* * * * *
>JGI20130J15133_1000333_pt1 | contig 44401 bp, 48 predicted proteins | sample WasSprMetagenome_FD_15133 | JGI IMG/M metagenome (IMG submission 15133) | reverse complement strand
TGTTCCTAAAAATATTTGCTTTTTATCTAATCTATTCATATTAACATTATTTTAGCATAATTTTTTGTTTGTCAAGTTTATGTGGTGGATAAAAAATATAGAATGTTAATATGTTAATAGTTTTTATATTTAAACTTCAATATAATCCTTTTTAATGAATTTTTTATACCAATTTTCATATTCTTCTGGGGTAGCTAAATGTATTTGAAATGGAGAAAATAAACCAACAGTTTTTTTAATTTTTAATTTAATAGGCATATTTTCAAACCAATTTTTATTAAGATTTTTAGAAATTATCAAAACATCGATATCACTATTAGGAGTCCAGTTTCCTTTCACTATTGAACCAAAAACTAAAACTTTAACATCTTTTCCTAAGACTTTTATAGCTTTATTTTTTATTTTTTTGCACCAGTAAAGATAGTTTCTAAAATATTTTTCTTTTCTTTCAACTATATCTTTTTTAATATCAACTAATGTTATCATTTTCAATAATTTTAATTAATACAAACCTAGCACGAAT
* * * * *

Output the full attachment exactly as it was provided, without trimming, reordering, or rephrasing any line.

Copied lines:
>JGI20130J15133_1000333_pt1 | contig 44401 bp, 48 predicted proteins | sample WasSprMetagenome_FD_15133 | JGI IMG/M metagenome (IMG submission 15133) | reverse complement strand
TGTTCCTAAAAATATTTGCTTTTTATCTAATCTATTCATATTAACATTATTTTAGCATAATTTTTTGTTTGTCAAGTTTATGTGGTGGATAAAAAATATAGAATGTTAATATGTTAATAGTTTTTATATTTAAACTTCAATATAATCCTTTTTAATGAATTTTTTATACCAATTTTCATATTCTTCTGGGGTAGCTAAATGTATTTGAAATGGAGAAAATAAACCAACAGTTTTTTTAATTTTTAATTTAATAGGCATATTTTCAAACCAATTTTTATTAAGATTTTTAGAAATTATCAAAACATCGATATCACTATTAGGAGTCCAGTTTCCTTTCACTATTGAACCAAAAACTAAAACTTTAACATCTTTTCCTAAGACTTTTATAGCTTTATTTTTTATTTTTTTGCACCAGTAAAGATAGTTTCTAAAATATTTTTCTTTTCTTTCAACTATATCTTTTTTAATATCAACTAATGTTATCATTTTCAATAATTTTAATTAATACAAACCTAGCACGAAT